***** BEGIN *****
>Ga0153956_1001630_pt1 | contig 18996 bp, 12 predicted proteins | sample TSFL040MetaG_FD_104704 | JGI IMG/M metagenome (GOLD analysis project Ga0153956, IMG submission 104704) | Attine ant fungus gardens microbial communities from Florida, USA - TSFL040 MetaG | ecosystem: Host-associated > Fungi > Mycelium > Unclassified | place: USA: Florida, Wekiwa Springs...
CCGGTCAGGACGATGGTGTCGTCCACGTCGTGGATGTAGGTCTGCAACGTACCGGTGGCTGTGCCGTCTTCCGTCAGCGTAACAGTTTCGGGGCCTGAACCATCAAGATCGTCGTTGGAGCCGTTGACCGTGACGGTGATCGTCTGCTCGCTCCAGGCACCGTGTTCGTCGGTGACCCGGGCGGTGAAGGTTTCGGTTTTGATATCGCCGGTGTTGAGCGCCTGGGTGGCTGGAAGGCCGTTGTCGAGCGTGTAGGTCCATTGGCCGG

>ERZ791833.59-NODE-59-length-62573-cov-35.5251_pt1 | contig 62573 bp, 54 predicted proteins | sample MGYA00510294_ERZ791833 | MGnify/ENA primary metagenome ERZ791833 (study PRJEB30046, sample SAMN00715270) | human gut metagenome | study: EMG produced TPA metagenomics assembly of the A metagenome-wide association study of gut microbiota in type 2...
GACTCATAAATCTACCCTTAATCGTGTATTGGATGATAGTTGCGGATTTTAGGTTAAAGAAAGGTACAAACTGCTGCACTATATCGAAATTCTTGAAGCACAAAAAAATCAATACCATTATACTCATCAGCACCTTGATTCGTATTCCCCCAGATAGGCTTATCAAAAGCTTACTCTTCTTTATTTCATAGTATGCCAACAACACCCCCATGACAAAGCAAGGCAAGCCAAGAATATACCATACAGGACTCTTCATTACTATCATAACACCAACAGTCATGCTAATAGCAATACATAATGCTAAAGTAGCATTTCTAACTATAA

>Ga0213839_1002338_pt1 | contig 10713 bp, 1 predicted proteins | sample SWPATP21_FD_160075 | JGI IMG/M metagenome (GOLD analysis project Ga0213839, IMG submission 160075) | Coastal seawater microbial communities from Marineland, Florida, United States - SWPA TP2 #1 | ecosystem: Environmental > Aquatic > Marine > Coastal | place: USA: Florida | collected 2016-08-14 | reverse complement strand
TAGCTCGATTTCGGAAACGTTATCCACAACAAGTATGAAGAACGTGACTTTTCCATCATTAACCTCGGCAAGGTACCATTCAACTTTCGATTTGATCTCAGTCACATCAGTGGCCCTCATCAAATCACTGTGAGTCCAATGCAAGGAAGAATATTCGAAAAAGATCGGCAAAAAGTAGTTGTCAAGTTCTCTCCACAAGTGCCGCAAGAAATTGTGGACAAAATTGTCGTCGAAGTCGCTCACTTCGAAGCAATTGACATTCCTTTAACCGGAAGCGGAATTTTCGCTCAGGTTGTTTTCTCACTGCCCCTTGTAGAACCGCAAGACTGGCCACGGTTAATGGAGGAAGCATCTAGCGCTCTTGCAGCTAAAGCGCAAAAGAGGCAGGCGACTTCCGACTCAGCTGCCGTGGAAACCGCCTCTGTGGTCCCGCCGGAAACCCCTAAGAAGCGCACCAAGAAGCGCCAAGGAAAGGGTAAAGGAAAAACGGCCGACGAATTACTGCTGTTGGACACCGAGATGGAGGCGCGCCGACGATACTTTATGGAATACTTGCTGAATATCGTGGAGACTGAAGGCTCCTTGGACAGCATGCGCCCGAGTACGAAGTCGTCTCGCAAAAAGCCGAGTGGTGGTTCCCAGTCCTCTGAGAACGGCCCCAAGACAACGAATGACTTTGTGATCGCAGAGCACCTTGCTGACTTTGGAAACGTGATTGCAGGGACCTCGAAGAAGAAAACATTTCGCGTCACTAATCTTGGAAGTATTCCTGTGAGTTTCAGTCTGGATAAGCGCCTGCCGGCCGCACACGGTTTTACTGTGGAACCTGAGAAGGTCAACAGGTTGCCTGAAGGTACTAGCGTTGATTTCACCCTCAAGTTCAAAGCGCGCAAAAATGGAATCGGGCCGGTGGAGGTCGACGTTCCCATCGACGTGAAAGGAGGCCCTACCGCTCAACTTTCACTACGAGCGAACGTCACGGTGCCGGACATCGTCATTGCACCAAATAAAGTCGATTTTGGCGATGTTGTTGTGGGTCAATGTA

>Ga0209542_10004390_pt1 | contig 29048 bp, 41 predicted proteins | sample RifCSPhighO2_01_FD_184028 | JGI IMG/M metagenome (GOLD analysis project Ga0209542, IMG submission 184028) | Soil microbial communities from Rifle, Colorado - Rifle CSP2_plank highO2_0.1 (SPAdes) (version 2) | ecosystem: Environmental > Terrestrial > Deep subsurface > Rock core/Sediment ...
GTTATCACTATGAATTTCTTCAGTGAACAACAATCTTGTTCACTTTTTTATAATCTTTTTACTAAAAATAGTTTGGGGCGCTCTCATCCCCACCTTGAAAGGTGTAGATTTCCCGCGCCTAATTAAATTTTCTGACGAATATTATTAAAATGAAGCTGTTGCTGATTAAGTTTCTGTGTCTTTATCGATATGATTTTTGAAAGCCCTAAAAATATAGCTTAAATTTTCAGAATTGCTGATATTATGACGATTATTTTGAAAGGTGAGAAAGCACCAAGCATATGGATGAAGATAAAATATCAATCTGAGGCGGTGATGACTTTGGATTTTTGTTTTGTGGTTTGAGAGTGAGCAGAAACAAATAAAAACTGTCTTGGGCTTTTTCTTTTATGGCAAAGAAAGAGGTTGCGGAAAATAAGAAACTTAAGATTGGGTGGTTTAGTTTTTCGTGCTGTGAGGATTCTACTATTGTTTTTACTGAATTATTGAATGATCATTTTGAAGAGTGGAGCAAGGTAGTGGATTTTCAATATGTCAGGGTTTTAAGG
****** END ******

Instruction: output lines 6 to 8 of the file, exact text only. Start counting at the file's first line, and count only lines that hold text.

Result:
TAGCTCGATTTCGGAAACGTTATCCACAACAAGTATGAAGAACGTGACTTTTCCATCATTAACCTCGGCAAGGTACCATTCAACTTTCGATTTGATCTCAGTCACATCAGTGGCCCTCATCAAATCACTGTGAGTCCAATGCAAGGAAGAATATTCGAAAAAGATCGGCAAAAAGTAGTTGTCAAGTTCTCTCCACAAGTGCCGCAAGAAATTGTGGACAAAATTGTCGTCGAAGTCGCTCACTTCGAAGCAATTGACATTCCTTTAACCGGAAGCGGAATTTTCGCTCAGGTTGTTTTCTCACTGCCCCTTGTAGAACCGCAAGACTGGCCACGGTTAATGGAGGAAGCATCTAGCGCTCTTGCAGCTAAAGCGCAAAAGAGGCAGGCGACTTCCGACTCAGCTGCCGTGGAAACCGCCTCTGTGGTCCCGCCGGAAACCCCTAAGAAGCGCACCAAGAAGCGCCAAGGAAAGGGTAAAGGAAAAACGGCCGACGAATTACTGCTGTTGGACACCGAGATGGAGGCGCGCCGACGATACTTTATGGAATACTTGCTGAATATCGTGGAGACTGAAGGCTCCTTGGACAGCATGCGCCCGAGTACGAAGTCGTCTCGCAAAAAGCCGAGTGGTGGTTCCCAGTCCTCTGAGAACGGCCCCAAGACAACGAATGACTTTGTGATCGCAGAGCACCTTGCTGACTTTGGAAACGTGATTGCAGGGACCTCGAAGAAGAAAACATTTCGCGTCACTAATCTTGGAAGTATTCCTGTGAGTTTCAGTCTGGATAAGCGCCTGCCGGCCGCACACGGTTTTACTGTGGAACCTGAGAAGGTCAACAGGTTGCCTGAAGGTACTAGCGTTGATTTCACCCTCAAGTTCAAAGCGCGCAAAAATGGAATCGGGCCGGTGGAGGTCGACGTTCCCATCGACGTGAAAGGAGGCCCTACCGCTCAACTTTCACTACGAGCGAACGTCACGGTGCCGGACATCGTCATTGCACCAAATAAAGTCGATTTTGGCGATGTTGTTGTGGGTCAATGTA

>Ga0209542_10004390_pt1 | contig 29048 bp, 41 predicted proteins | sample RifCSPhighO2_01_FD_184028 | JGI IMG/M metagenome (GOLD analysis project Ga0209542, IMG submission 184028) | Soil microbial communities from Rifle, Colorado - Rifle CSP2_plank highO2_0.1 (SPAdes) (version 2) | ecosystem: Environmental > Terrestrial > Deep subsurface > Rock core/Sediment ...
GTTATCACTATGAATTTCTTCAGTGAACAACAATCTTGTTCACTTTTTTATAATCTTTTTACTAAAAATAGTTTGGGGCGCTCTCATCCCCACCTTGAAAGGTGTAGATTTCCCGCGCCTAATTAAATTTTCTGACGAATATTATTAAAATGAAGCTGTTGCTGATTAAGTTTCTGTGTCTTTATCGATATGATTTTTGAAAGCCCTAAAAATATAGCTTAAATTTTCAGAATTGCTGATATTATGACGATTATTTTGAAAGGTGAGAAAGCACCAAGCATATGGATGAAGATAAAATATCAATCTGAGGCGGTGATGACTTTGGATTTTTGTTTTGTGGTTTGAGAGTGAGCAGAAACAAATAAAAACTGTCTTGGGCTTTTTCTTTTATGGCAAAGAAAGAGGTTGCGGAAAATAAGAAACTTAAGATTGGGTGGTTTAGTTTTTCGTGCTGTGAGGATTCTACTATTGTTTTTACTGAATTATTGAATGATCATTTTGAAGAGTGGAGCAAGGTAGTGGATTTTCAATATGTCAGGGTTTTAAGG